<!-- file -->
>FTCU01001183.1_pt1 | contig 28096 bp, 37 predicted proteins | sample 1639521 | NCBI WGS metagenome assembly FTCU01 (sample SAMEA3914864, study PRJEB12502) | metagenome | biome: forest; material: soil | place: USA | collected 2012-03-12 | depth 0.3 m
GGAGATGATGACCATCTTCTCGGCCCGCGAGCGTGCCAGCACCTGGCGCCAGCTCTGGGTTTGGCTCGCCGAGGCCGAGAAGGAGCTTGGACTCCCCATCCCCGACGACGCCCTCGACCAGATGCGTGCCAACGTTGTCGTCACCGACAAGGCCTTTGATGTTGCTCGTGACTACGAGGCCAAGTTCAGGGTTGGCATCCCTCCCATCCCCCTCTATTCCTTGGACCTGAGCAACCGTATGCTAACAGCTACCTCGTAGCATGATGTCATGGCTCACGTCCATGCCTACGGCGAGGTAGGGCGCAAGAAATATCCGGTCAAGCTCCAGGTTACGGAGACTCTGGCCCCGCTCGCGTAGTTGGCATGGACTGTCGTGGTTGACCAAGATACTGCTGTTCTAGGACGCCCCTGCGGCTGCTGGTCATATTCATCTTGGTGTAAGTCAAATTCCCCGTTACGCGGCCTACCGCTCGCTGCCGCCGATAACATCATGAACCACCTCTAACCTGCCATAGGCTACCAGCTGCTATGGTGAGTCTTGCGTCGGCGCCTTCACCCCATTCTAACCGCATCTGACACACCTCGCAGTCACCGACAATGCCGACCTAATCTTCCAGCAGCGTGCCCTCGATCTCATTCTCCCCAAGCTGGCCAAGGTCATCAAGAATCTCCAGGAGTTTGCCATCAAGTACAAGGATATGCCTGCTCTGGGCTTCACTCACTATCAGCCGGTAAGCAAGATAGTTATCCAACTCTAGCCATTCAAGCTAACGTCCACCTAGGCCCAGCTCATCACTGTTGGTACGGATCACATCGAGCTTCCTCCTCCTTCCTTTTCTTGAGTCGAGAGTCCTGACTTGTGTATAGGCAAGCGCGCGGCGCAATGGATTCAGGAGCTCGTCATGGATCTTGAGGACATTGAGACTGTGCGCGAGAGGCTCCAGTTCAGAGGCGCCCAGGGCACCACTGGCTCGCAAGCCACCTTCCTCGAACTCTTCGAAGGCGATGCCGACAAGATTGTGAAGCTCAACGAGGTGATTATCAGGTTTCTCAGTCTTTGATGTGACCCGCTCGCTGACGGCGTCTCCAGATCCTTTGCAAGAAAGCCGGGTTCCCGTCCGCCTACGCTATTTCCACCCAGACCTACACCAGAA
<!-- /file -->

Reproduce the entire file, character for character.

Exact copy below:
>FTCU01001183.1_pt1 | contig 28096 bp, 37 predicted proteins | sample 1639521 | NCBI WGS metagenome assembly FTCU01 (sample SAMEA3914864, study PRJEB12502) | metagenome | biome: forest; material: soil | place: USA | collected 2012-03-12 | depth 0.3 m
GGAGATGATGACCATCTTCTCGGCCCGCGAGCGTGCCAGCACCTGGCGCCAGCTCTGGGTTTGGCTCGCCGAGGCCGAGAAGGAGCTTGGACTCCCCATCCCCGACGACGCCCTCGACCAGATGCGTGCCAACGTTGTCGTCACCGACAAGGCCTTTGATGTTGCTCGTGACTACGAGGCCAAGTTCAGGGTTGGCATCCCTCCCATCCCCCTCTATTCCTTGGACCTGAGCAACCGTATGCTAACAGCTACCTCGTAGCATGATGTCATGGCTCACGTCCATGCCTACGGCGAGGTAGGGCGCAAGAAATATCCGGTCAAGCTCCAGGTTACGGAGACTCTGGCCCCGCTCGCGTAGTTGGCATGGACTGTCGTGGTTGACCAAGATACTGCTGTTCTAGGACGCCCCTGCGGCTGCTGGTCATATTCATCTTGGTGTAAGTCAAATTCCCCGTTACGCGGCCTACCGCTCGCTGCCGCCGATAACATCATGAACCACCTCTAACCTGCCATAGGCTACCAGCTGCTATGGTGAGTCTTGCGTCGGCGCCTTCACCCCATTCTAACCGCATCTGACACACCTCGCAGTCACCGACAATGCCGACCTAATCTTCCAGCAGCGTGCCCTCGATCTCATTCTCCCCAAGCTGGCCAAGGTCATCAAGAATCTCCAGGAGTTTGCCATCAAGTACAAGGATATGCCTGCTCTGGGCTTCACTCACTATCAGCCGGTAAGCAAGATAGTTATCCAACTCTAGCCATTCAAGCTAACGTCCACCTAGGCCCAGCTCATCACTGTTGGTACGGATCACATCGAGCTTCCTCCTCCTTCCTTTTCTTGAGTCGAGAGTCCTGACTTGTGTATAGGCAAGCGCGCGGCGCAATGGATTCAGGAGCTCGTCATGGATCTTGAGGACATTGAGACTGTGCGCGAGAGGCTCCAGTTCAGAGGCGCCCAGGGCACCACTGGCTCGCAAGCCACCTTCCTCGAACTCTTCGAAGGCGATGCCGACAAGATTGTGAAGCTCAACGAGGTGATTATCAGGTTTCTCAGTCTTTGATGTGACCCGCTCGCTGACGGCGTCTCCAGATCCTTTGCAAGAAAGCCGGGTTCCCGTCCGCCTACGCTATTTCCACCCAGACCTACACCAGAA